Ladies of the Cloth
In a sport with few financial rewards, professional pool players play for the love of the game.
From the Print Edition:
Jimmy Smits, May/June 2005
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"When I was at school," Fisher recalled, "I wanted to be a physical education teacher, but at 14 my [guidance counselor] asked, 'What do you want to be when you leave school?' And I said, 'I want to be a professional snooker player.' And he asked, 'No, what do you really want to be?' And I said, 'That's what I really want to be.'"
Fisher's tale evokes the line from Rod Stewart's "Maggie May:" "I suppose I could collect my books and get on back to school. Or steal my daddy's cue and make a living out of playing pool." Fisher had won "well over a hundred snooker tournaments," including 11 world titles. But back then, she couldn't scratch out a living.
"I'd heard about the American pool scene and I didn't see snooker for women going anywhere," Fisher says. "I mean, I would win a national event and get like $700 or something ridiculous." So, she flew to America. "It's paid off coming over here. I got a one-way ticket over. Played my first tournament, fell in love with it and stayed."
That was in 1995. She placed ninth at that first American event in Charlotte, North Carolina, near where she now lives. Fisher won two of the next three tourneys. Some American players jokingly complain about international competitors like Fisher, Corr, Kelly, Taiwan's Ga Young Kim (the 2004 World Champion) and others. Fisher began and ended 2004 ranked number one. From 2001 through 2003, either Fisher or Corr won every WPBA tournament but one. Fisher has won at least 47 WPBA classic tour events (as well as three consecutive 9-ball World Championships, 1996-1998), but 2004 was more challenging. Fisher won three of the seven tour tournaments and $74,500 in prize money.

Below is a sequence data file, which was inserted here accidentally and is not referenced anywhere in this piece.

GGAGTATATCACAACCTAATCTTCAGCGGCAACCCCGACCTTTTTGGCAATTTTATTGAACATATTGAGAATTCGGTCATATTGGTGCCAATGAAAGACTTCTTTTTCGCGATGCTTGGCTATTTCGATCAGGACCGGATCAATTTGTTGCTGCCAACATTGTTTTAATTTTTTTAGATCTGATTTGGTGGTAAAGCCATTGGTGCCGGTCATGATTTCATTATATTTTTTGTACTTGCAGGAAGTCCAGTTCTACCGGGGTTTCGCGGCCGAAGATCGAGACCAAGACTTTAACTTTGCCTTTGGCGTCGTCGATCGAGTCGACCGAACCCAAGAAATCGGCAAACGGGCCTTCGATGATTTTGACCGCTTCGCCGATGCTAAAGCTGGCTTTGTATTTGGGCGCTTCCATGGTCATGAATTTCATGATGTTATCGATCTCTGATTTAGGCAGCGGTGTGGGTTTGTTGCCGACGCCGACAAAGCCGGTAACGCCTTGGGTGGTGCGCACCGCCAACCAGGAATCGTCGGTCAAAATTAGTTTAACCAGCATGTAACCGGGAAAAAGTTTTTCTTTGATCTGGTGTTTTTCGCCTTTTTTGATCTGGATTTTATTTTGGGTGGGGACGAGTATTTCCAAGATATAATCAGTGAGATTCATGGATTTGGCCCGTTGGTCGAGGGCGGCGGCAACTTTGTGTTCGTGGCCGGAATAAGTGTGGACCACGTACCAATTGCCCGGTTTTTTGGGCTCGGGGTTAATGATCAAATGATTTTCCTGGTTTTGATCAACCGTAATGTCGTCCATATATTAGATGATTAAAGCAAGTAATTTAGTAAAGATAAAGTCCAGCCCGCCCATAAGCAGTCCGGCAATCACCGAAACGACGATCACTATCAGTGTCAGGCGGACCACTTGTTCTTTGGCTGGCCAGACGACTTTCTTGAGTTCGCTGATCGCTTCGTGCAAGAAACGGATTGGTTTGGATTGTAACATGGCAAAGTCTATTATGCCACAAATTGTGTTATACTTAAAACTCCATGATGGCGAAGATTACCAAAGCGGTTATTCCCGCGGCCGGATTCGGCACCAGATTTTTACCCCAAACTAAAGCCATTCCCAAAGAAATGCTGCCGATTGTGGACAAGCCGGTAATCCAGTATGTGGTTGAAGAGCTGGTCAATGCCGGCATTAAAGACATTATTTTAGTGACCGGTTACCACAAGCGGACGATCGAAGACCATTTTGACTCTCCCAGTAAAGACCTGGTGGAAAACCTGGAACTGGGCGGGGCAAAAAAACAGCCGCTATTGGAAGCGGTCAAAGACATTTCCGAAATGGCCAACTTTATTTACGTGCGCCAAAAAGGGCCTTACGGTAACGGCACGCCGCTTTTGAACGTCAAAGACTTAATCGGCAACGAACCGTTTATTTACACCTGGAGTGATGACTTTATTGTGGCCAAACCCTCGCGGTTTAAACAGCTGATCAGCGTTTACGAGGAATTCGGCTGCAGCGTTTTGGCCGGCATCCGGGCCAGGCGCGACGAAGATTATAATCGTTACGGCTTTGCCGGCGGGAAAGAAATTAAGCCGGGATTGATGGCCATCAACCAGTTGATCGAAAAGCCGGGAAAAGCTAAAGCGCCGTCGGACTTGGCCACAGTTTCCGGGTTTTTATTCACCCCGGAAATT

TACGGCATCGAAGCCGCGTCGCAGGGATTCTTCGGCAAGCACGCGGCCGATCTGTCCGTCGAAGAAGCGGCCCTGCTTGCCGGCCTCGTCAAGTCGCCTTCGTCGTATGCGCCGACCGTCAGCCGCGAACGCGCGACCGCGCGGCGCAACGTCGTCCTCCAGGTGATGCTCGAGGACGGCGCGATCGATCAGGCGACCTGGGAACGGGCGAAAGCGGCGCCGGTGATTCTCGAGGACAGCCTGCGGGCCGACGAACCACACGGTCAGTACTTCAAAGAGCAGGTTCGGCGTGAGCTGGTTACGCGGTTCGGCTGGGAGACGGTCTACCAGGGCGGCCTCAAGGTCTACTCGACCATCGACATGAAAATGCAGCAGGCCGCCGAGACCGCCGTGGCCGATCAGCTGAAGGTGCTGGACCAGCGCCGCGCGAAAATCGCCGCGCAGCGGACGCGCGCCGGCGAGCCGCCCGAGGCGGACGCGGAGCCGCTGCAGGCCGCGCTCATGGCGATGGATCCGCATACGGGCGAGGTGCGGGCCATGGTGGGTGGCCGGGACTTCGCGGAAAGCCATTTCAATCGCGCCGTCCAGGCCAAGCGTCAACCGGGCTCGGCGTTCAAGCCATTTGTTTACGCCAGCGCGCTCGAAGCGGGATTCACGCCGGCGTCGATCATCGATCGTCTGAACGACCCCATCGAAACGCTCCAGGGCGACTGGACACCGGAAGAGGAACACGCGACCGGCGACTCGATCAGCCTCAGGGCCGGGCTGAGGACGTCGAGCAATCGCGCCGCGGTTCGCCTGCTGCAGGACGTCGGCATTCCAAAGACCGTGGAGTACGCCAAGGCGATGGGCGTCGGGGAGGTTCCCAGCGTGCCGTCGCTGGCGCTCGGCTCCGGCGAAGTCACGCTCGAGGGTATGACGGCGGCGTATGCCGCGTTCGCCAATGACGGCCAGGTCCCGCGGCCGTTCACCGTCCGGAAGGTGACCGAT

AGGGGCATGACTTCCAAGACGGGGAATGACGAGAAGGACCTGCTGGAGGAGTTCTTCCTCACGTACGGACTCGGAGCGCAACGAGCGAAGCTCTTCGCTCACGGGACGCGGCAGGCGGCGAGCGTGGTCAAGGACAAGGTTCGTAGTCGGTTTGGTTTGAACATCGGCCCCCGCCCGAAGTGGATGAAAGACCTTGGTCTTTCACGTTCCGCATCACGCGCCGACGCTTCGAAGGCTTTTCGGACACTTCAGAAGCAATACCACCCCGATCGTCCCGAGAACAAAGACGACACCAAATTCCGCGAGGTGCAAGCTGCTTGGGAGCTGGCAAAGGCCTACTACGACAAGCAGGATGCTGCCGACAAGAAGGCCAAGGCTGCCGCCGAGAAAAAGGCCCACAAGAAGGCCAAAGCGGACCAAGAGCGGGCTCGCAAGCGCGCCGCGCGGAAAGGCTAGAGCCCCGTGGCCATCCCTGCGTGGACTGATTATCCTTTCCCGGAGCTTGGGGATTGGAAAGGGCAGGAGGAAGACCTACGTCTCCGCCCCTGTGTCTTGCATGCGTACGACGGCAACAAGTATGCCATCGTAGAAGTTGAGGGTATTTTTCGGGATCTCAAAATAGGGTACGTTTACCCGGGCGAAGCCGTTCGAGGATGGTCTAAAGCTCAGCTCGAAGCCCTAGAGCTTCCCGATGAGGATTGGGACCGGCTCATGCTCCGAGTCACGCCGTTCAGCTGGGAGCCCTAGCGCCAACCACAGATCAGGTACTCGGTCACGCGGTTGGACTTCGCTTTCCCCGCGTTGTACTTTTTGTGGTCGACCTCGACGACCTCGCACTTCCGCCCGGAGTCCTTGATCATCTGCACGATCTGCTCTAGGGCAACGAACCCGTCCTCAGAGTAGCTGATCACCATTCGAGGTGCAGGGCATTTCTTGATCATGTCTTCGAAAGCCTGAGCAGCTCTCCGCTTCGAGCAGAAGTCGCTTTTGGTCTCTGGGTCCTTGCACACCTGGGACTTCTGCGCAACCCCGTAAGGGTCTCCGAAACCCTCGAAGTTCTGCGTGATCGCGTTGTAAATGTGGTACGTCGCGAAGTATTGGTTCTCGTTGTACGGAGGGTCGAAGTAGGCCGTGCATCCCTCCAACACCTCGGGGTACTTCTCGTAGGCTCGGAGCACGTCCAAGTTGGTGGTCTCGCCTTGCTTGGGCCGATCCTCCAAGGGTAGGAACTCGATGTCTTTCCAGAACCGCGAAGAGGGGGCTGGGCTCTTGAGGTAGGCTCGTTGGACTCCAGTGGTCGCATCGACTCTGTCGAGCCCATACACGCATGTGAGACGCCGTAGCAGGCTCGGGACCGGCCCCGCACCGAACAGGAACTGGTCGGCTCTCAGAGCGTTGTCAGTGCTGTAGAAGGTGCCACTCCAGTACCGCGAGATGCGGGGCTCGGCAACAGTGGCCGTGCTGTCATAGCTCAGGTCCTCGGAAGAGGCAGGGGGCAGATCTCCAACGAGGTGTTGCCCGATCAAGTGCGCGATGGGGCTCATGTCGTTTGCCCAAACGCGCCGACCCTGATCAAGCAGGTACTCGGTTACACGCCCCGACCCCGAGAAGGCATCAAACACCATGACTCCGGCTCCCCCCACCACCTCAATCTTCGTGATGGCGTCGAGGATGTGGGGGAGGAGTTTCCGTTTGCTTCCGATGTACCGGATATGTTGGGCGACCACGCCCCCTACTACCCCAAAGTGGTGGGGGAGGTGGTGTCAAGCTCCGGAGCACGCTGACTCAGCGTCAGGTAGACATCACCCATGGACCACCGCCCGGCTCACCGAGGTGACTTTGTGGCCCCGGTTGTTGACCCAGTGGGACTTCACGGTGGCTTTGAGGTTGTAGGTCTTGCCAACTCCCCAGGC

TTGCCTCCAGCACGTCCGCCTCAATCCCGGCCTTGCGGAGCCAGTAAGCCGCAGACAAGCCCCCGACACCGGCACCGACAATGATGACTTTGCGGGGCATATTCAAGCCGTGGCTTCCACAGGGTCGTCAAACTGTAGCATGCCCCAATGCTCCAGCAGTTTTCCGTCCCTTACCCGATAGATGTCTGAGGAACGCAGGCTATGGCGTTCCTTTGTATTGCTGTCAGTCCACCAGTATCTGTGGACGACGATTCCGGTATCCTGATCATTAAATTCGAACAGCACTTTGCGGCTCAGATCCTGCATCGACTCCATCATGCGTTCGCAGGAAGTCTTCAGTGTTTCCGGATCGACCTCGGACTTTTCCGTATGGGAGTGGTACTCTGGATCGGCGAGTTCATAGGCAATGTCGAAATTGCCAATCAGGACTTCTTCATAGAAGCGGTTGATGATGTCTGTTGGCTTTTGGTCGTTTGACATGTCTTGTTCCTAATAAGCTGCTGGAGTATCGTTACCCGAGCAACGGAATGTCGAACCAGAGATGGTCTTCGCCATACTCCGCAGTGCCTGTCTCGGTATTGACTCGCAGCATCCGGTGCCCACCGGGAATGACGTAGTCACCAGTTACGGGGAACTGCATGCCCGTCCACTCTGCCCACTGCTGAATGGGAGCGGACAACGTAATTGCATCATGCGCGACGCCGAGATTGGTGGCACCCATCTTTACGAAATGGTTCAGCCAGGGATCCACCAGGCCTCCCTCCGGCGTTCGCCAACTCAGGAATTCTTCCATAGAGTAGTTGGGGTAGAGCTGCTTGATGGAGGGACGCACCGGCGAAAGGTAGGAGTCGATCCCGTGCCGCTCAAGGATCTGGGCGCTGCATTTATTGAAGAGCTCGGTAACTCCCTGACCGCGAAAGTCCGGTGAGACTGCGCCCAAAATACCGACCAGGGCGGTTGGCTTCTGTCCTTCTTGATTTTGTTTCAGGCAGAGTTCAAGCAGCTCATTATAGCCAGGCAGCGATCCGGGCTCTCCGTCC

She is, to her chagrin, nicknamed The Duchess of Doom.
"The queen and princess were taken, unfortunately, so I got demoted to duchess," Fisher says, jokingly. "I'd rather be known as Allison Fisher than the 'Duchess of Doom.'" Fisher supplements her tournament loot by running weekend instructional clinics in Charlotte with her friend and fellow pro Gerda "G-Force" Hofstatter of Austria, the 1995 world champion. Fisher is also sponsored by the American Poolplayers Association and by Cuetec Cues. When she's at home, Fisher likes to garden. (Duchess of Bloom?)
But her dominance on the tour isn't always a laughing matter to her competitors. "I've already told the people from Europe, 'We're gonna send ya'll back home. You need to go back home,'" says San Antonio's Vivian Villarreal, a legendary, hall-of-famer known as the "Texas Tornado" who was ranked ninth at the beginning of 2005. Villarreal takes the blame for Fisher's transfer to the United States.
"We had a Mosconi Cup [a competition between teams from the US and Europe] in [England] and Allison showed up and we were playing against her and she was complaining there was no money out there anymore for the women, just for the men," Villarreal says, with a slight Texan drawl. "I was the one who invited her to come over here and she hasn't gone back. So, I told her I would give her a one-way ticket back home. She laughs about it. She said, 'No, I'm doing just fine.' I said, 'I know you are.'"
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